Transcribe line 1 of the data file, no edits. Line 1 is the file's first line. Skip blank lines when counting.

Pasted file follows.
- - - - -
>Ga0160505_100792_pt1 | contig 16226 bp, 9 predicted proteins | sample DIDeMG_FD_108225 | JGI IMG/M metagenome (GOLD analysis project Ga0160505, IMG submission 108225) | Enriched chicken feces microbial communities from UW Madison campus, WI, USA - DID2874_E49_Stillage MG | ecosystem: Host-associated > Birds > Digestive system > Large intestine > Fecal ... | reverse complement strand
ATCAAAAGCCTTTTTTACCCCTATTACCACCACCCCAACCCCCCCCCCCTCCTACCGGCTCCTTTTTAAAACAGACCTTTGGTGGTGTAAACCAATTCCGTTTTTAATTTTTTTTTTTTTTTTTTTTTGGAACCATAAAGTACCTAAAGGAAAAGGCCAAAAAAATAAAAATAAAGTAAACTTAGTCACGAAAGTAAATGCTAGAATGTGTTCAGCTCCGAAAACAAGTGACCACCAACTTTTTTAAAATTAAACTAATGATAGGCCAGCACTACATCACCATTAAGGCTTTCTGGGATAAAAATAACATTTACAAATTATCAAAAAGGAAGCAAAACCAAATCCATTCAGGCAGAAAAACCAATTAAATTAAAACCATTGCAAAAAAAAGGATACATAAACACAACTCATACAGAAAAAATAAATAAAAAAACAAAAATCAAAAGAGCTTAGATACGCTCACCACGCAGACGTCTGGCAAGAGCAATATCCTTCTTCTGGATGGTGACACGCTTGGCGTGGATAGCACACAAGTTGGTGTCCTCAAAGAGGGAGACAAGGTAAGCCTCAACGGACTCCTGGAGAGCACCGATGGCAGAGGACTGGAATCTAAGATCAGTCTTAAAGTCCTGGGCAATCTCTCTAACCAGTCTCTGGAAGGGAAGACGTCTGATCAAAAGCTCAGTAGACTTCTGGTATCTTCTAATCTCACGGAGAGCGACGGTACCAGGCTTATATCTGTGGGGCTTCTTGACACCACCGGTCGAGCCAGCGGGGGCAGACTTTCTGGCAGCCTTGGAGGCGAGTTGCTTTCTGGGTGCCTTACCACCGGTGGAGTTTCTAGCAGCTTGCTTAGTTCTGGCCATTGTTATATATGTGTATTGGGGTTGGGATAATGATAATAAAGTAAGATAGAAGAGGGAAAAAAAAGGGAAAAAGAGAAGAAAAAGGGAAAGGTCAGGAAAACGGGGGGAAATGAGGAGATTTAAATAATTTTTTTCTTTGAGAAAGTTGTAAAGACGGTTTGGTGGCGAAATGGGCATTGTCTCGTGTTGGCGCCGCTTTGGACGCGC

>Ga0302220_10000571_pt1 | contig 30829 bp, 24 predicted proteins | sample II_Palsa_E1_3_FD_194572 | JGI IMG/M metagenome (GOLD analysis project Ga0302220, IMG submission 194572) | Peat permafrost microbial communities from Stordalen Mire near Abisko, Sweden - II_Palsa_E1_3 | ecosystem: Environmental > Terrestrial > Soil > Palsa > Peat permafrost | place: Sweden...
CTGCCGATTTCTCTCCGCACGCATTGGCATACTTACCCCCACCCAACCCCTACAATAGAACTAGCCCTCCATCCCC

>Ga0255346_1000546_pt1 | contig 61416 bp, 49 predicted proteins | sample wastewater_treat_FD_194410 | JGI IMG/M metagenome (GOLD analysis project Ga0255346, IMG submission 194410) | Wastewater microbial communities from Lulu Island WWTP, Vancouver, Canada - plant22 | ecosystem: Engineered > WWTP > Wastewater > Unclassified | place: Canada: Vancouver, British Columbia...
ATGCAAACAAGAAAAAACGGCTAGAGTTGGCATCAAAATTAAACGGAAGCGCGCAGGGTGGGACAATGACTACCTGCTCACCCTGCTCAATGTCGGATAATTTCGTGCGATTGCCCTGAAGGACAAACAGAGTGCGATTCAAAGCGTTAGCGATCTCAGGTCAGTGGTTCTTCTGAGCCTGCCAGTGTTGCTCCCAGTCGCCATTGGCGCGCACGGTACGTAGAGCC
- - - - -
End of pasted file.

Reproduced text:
>Ga0160505_100792_pt1 | contig 16226 bp, 9 predicted proteins | sample DIDeMG_FD_108225 | JGI IMG/M metagenome (GOLD analysis project Ga0160505, IMG submission 108225) | Enriched chicken feces microbial communities from UW Madison campus, WI, USA - DID2874_E49_Stillage MG | ecosystem: Host-associated > Birds > Digestive system > Large intestine > Fecal ... | reverse complement strand